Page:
Lord of the Flies
 
The symbol of the sows head implanted upon a staff in a clearing is one of the most highly charged representations of the pig in film.
 
It is a haunting and horrible image. The hunters have fully regressed to a primitive state. The impaling of the head represents a true loss of innocence and a reversion to an animalistic way of being.
 
It is also of relevance that the pigs head belongs to a sow (female). On an all-male island, there is no concept or affiliation with the feminine or with the mother. Almost as an act of separation from the female and entry into manhood, the boys desecrate the sacred sow and leave her head for all to see. This is a violent rejection of female influence. The only feminine voice heard in the film is the voice of 'Auntie' recounted through Piggy.
 
Without feminine influence to balance out masculine aggression, the island and the boys relationships to one another are destabilised and quickly turn to violence and murder. The displayed sows head is a clear way of saying, "We are men. There are no women here". It is a sacrificing of the female, the woman and the mother.
 
The boys leave a note beside the impaled head which reads, "The head is for the beast. It's a gift". There regression is exemplified by the desire of formerly civilised and rational men, to sacrifice animal matter to an unrevealed entity that they fear is terrorising them. The less the boys are bound to civilisation, the deeper there believe in monsters and beasts.
 
The sows head, the 'Lord of the Flies' speaks to Simon whilst he is in a trance-like state. The Lord expresses to Simon that the beast the boys fear exists within them. The beast is part of them. Ralph also later has an encounter with the Lord, and although it does not communicate with him (perhaps Ralph lacks the intuition of Simon), it does goad him from it's stand causing him to smash it to the ground where it still appears to grin up at him.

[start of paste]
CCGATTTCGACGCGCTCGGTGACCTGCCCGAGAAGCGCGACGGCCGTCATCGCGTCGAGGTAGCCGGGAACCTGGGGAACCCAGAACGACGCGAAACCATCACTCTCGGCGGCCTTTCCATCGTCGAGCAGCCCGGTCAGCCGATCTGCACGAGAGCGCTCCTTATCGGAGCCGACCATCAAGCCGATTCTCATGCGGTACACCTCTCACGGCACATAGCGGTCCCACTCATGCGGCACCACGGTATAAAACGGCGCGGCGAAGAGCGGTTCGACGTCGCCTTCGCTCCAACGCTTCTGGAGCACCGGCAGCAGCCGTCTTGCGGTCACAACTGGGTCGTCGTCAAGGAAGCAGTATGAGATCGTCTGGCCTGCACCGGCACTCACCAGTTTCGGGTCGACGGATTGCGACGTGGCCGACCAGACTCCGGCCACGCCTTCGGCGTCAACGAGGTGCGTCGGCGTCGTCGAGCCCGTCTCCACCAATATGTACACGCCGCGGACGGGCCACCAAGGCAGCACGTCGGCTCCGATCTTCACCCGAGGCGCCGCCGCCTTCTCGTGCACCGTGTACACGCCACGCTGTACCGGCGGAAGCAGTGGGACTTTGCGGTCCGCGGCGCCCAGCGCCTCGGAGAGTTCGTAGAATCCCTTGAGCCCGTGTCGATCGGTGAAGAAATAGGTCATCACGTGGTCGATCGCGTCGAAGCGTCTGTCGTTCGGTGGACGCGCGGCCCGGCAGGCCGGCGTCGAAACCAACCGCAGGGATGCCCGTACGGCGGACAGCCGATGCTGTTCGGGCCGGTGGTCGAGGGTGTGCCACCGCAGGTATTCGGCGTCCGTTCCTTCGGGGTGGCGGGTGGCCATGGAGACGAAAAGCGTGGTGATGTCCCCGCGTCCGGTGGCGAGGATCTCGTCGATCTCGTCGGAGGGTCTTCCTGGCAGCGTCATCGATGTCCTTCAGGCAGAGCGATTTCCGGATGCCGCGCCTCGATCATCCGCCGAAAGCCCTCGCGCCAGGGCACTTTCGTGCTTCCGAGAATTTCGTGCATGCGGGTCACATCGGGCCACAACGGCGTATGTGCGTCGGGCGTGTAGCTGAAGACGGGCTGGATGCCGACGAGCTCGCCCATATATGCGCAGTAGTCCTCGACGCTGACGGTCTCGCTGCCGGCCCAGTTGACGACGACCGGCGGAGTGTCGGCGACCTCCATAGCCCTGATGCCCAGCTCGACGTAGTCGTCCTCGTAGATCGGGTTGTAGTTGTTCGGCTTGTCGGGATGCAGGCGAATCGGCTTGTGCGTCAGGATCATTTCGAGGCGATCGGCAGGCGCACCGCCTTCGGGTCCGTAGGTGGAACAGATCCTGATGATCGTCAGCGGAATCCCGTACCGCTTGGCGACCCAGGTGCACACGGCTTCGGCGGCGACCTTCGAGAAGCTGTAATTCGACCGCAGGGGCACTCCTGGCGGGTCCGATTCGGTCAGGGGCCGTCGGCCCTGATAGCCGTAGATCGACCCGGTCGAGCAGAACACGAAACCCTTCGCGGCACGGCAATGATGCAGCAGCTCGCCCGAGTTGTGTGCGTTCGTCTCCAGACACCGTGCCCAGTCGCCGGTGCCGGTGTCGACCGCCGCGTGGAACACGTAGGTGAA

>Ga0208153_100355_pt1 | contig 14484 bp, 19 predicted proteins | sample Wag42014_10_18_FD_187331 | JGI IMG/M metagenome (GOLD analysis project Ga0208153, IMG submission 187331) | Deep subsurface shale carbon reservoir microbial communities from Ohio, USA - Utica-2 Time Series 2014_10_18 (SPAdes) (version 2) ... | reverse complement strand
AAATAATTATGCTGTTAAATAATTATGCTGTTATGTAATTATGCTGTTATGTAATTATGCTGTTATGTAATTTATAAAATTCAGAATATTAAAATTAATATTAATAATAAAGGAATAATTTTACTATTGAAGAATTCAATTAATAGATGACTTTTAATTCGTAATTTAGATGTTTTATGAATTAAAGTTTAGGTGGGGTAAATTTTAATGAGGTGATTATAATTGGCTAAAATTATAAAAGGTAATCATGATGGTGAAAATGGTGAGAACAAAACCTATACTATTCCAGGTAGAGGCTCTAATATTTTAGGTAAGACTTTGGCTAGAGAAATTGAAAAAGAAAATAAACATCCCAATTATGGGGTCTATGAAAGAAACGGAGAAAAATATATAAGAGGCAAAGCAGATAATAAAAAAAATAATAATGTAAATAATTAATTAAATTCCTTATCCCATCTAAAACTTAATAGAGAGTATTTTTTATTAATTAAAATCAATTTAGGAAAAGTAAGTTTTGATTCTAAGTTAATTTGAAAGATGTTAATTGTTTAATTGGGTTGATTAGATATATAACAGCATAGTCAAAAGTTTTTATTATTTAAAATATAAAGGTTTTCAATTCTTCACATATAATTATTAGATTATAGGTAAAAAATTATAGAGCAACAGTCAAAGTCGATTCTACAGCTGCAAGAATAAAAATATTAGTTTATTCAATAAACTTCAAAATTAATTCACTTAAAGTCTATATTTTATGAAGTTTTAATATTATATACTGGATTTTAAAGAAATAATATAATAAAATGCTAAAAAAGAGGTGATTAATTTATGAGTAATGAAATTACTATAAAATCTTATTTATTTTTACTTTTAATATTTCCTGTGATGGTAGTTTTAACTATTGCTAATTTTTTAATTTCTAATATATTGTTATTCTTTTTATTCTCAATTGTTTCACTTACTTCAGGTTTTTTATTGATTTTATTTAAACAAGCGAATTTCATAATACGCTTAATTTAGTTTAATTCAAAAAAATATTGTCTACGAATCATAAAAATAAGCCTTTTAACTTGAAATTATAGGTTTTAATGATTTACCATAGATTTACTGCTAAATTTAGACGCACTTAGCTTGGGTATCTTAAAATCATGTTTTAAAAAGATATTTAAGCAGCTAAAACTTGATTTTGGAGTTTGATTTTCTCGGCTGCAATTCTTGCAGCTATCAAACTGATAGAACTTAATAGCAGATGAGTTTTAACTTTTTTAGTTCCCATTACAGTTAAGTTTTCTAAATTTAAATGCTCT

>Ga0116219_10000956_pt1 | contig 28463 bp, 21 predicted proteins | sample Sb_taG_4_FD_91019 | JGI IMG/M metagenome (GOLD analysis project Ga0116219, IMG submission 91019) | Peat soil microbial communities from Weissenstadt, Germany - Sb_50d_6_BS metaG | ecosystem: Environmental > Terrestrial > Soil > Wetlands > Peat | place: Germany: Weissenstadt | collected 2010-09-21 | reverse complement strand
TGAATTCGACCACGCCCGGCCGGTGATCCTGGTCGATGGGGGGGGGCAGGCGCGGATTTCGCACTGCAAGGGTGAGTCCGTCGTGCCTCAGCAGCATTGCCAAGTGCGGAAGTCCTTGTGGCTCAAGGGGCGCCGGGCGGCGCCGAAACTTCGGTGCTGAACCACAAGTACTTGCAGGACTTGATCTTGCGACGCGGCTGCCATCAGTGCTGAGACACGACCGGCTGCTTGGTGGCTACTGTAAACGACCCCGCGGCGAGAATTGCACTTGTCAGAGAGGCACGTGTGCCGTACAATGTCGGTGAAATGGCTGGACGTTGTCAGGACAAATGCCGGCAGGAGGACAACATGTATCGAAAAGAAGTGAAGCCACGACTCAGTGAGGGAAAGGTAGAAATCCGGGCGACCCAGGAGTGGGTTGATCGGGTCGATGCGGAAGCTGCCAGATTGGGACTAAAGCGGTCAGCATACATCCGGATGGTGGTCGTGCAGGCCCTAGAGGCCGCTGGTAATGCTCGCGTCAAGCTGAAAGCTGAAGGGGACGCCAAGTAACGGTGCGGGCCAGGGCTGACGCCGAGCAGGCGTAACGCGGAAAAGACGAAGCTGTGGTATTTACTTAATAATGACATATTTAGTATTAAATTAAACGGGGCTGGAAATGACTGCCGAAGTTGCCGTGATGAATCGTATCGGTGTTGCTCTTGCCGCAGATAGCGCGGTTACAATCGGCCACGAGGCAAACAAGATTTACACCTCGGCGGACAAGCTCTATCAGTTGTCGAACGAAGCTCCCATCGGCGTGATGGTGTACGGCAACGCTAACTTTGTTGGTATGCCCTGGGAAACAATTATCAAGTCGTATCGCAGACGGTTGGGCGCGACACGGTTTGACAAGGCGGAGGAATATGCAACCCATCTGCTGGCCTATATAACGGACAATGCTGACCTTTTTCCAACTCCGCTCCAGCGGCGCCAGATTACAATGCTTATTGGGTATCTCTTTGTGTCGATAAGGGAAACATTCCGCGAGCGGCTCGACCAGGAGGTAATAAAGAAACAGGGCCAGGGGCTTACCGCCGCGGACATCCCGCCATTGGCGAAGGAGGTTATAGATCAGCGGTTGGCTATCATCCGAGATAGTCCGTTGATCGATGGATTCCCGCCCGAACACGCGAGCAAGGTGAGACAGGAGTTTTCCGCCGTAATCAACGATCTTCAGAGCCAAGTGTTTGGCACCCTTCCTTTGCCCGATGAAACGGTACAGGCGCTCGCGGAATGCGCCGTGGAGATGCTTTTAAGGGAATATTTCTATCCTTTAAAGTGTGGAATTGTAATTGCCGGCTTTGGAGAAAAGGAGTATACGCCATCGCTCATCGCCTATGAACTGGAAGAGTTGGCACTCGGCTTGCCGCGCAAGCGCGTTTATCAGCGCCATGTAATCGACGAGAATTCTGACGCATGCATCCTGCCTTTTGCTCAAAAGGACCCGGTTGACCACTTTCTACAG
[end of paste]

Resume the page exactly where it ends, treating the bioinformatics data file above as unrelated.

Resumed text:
The pig here represents all that is bad in the boys: greed, excessive search for pleasure, consumption, ignorance and idleness. All of these negative traits will lead to there downfall if they continue. And yet the beast promises that as it is part of them, they are unable to fully escape it's clutches. They need not be afraid of what is outside, for this is a good island, but for what exists inside of them.
 
The killing of a sow is particularly pertinent to this, as the murdering of a mother means that she will be unable to raise piglets or breed. Eventually, if the boys were to murder all sows, they would run out of pig to hunt and consume, all through there own reckless lack of forethought.
 
If we consider the story in terms of original sin, the pigs head is the devil, it is all that is fallen in man. 'Lord of the Flies' is interchangeable for Lucifer or Satan. The Arabic translation of 'Lord of the Flies' is Beelzebub, one of Lucifer's monikers. The significance of the choir boys (religious, Godly boys) becoming the most violent and ungodly is a powerful reminder of the devils germination within every individual.
 
Why does it need to be a pigs head? The pigs head is paradoxically the food they eat and the behaviour they imitate. The boys are becoming nothing more than a tribe of violent, consuming, greedy boars. Pigs flesh is said to be the closest to human flesh. The pigs and the boys are more similar than they imagine.